Dallas City Council Adopts Urban Forest Master Plan to Save The Trees


The fight to protect trees in and around Dallas has been going on for decades. Efforts have included the struggle to keep Federal officials from clear-cutting Texas in the 70s and arborist Steve Houser’s founding of the Dallas Urban Forest Advisory Committee. Last month the trees of Dallas scored another win when the City Council unanimously approved the Texas Trees Foundation’s Urban Forest Master Plan.

“I would say that the city’s priority has not always been the environment,” said Tristan Hallman, spokesperson for Dallas Mayor Eric Johnson. Mr. Hallman also stated that the new plan has been “years in the making.” Advocacy for forests and their impact on the city found renewed interest after the tornado season of 2019 when North Dallas lost approximately 200 acres of trees to storms.

The Urban Forest Master Plan aims to increase the city’s canopy cover from the 32% it has now to 37% by 2040. The hope is that the increased greenery will help combat extreme heat, carbon pollution, and flooding in areas that have been heavily affected by deforestation. Activists and experts say that the best way to accomplish the Plan’s goals is through community outreach and participation. Activists believe that involving community members in the planting and care of the trees fosters a sense of pride in their neighborhoods. Susan Alvarez, assistant director for Dallas’ Office of Environmental Quality and Sustainability, has said that local citizens will form a task force in the coming months to gain additional input on the best ways to implement the Master Plan.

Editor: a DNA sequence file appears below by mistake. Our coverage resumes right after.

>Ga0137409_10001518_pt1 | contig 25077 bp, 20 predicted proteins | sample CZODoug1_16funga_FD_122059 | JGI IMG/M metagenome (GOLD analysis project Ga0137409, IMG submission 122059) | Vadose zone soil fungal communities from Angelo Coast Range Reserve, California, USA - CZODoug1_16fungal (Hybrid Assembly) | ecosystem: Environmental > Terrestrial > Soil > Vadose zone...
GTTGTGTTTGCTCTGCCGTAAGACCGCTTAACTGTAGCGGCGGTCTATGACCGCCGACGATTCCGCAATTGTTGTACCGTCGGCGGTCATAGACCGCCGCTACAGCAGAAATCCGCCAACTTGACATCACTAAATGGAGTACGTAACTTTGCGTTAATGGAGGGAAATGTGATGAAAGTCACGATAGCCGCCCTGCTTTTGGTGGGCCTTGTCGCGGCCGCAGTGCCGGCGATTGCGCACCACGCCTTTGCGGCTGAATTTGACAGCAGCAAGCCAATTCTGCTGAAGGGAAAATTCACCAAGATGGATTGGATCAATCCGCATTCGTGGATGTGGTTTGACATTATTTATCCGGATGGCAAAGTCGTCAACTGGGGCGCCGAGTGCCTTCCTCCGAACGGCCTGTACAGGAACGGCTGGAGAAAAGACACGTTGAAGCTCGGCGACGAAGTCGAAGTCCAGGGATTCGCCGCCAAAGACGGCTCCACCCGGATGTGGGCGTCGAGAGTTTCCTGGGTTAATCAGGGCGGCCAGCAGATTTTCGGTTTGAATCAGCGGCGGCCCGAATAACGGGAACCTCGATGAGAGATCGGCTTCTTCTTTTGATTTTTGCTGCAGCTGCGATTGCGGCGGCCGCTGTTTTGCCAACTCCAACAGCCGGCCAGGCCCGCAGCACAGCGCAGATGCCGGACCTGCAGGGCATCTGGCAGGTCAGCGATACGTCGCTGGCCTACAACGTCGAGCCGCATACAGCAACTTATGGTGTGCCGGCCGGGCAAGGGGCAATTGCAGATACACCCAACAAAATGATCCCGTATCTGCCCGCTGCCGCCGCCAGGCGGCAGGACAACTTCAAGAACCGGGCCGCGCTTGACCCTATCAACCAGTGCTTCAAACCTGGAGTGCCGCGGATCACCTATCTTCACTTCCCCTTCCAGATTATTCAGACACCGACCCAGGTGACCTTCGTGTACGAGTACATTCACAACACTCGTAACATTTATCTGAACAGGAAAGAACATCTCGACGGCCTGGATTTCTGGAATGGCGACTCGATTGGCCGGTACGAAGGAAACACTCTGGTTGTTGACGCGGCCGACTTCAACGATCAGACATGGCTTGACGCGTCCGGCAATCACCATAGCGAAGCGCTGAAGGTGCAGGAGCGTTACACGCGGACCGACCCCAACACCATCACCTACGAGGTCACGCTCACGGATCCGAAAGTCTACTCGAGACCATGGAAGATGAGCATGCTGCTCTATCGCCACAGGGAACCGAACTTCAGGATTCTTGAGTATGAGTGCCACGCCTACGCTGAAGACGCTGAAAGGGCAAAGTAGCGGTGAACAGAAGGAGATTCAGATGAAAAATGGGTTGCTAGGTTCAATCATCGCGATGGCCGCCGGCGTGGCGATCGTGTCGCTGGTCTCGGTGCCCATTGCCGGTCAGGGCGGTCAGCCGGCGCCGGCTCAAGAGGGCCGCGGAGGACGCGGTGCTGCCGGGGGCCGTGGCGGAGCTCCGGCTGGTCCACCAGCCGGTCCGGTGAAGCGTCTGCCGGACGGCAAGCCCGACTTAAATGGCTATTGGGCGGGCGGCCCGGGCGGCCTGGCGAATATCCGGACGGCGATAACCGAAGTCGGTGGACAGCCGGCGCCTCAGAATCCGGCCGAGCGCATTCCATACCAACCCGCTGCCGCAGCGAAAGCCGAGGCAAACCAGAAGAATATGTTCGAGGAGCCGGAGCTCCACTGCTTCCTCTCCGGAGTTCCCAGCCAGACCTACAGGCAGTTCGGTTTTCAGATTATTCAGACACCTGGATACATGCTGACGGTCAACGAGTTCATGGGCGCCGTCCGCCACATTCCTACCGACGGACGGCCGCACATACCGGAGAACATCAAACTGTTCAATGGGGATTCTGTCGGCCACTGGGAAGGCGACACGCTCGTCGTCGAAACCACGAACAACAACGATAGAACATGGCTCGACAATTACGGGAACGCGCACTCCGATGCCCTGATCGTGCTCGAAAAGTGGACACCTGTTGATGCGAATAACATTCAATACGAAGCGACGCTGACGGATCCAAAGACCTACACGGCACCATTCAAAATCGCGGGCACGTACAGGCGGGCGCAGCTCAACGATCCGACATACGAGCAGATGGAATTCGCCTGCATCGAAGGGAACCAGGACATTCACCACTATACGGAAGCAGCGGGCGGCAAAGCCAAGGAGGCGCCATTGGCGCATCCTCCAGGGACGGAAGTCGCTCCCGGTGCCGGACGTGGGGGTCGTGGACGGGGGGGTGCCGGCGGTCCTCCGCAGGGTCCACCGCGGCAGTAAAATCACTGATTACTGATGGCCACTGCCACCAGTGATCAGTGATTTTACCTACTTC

While the debate is still being held about which areas of the city will most benefit from replanting and prioritizing them, the Texas Trees Foundation’s Cool School program already has plans for this fall. With the help of local students, the Cool School program will be adding trees to the grounds of Cowart Elementary School, Anson Jones Elementary School, Ann Frank Elementary School, Mockingbird Elementary School, Esperanza “Hope” Medrano Elementary School, Alex W. Spence Talented/Gifted Academy, and Harold W. Wendell Lang Sr. Middle School.


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